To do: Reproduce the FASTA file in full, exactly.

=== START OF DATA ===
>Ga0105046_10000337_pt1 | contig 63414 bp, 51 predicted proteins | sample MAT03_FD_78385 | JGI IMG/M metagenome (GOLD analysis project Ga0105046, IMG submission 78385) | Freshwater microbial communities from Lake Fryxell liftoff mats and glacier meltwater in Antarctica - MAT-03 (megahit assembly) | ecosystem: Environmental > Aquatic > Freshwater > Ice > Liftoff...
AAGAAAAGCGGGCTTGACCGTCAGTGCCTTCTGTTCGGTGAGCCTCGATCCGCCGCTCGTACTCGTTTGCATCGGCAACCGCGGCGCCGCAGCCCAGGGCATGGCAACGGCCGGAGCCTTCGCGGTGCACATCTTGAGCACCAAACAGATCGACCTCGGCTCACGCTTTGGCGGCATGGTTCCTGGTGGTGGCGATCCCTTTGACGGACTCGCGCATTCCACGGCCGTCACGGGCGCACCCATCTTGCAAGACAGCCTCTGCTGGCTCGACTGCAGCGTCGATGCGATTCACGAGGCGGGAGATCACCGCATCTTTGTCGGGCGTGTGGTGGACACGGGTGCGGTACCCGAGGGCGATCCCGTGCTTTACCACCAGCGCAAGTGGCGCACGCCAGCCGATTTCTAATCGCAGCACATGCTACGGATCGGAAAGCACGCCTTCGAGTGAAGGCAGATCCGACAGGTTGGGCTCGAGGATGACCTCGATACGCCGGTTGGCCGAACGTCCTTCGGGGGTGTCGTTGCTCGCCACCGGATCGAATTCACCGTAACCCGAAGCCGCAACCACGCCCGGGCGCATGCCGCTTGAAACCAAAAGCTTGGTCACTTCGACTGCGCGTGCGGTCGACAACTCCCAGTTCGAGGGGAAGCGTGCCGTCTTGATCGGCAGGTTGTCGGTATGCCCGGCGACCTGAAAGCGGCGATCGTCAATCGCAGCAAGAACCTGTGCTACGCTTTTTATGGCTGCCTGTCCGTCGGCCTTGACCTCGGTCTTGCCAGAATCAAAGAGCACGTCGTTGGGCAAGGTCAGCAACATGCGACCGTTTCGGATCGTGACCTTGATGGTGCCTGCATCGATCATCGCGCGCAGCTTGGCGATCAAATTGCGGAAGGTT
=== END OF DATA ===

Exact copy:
>Ga0105046_10000337_pt1 | contig 63414 bp, 51 predicted proteins | sample MAT03_FD_78385 | JGI IMG/M metagenome (GOLD analysis project Ga0105046, IMG submission 78385) | Freshwater microbial communities from Lake Fryxell liftoff mats and glacier meltwater in Antarctica - MAT-03 (megahit assembly) | ecosystem: Environmental > Aquatic > Freshwater > Ice > Liftoff...
AAGAAAAGCGGGCTTGACCGTCAGTGCCTTCTGTTCGGTGAGCCTCGATCCGCCGCTCGTACTCGTTTGCATCGGCAACCGCGGCGCCGCAGCCCAGGGCATGGCAACGGCCGGAGCCTTCGCGGTGCACATCTTGAGCACCAAACAGATCGACCTCGGCTCACGCTTTGGCGGCATGGTTCCTGGTGGTGGCGATCCCTTTGACGGACTCGCGCATTCCACGGCCGTCACGGGCGCACCCATCTTGCAAGACAGCCTCTGCTGGCTCGACTGCAGCGTCGATGCGATTCACGAGGCGGGAGATCACCGCATCTTTGTCGGGCGTGTGGTGGACACGGGTGCGGTACCCGAGGGCGATCCCGTGCTTTACCACCAGCGCAAGTGGCGCACGCCAGCCGATTTCTAATCGCAGCACATGCTACGGATCGGAAAGCACGCCTTCGAGTGAAGGCAGATCCGACAGGTTGGGCTCGAGGATGACCTCGATACGCCGGTTGGCCGAACGTCCTTCGGGGGTGTCGTTGCTCGCCACCGGATCGAATTCACCGTAACCCGAAGCCGCAACCACGCCCGGGCGCATGCCGCTTGAAACCAAAAGCTTGGTCACTTCGACTGCGCGTGCGGTCGACAACTCCCAGTTCGAGGGGAAGCGTGCCGTCTTGATCGGCAGGTTGTCGGTATGCCCGGCGACCTGAAAGCGGCGATCGTCAATCGCAGCAAGAACCTGTGCTACGCTTTTTATGGCTGCCTGTCCGTCGGCCTTGACCTCGGTCTTGCCAGAATCAAAGAGCACGTCGTTGGGCAAGGTCAGCAACATGCGACCGTTTCGGATCGTGACCTTGATGGTGCCTGCATCGATCATCGCGCGCAGCTTGGCGATCAAATTGCGGAAGGTT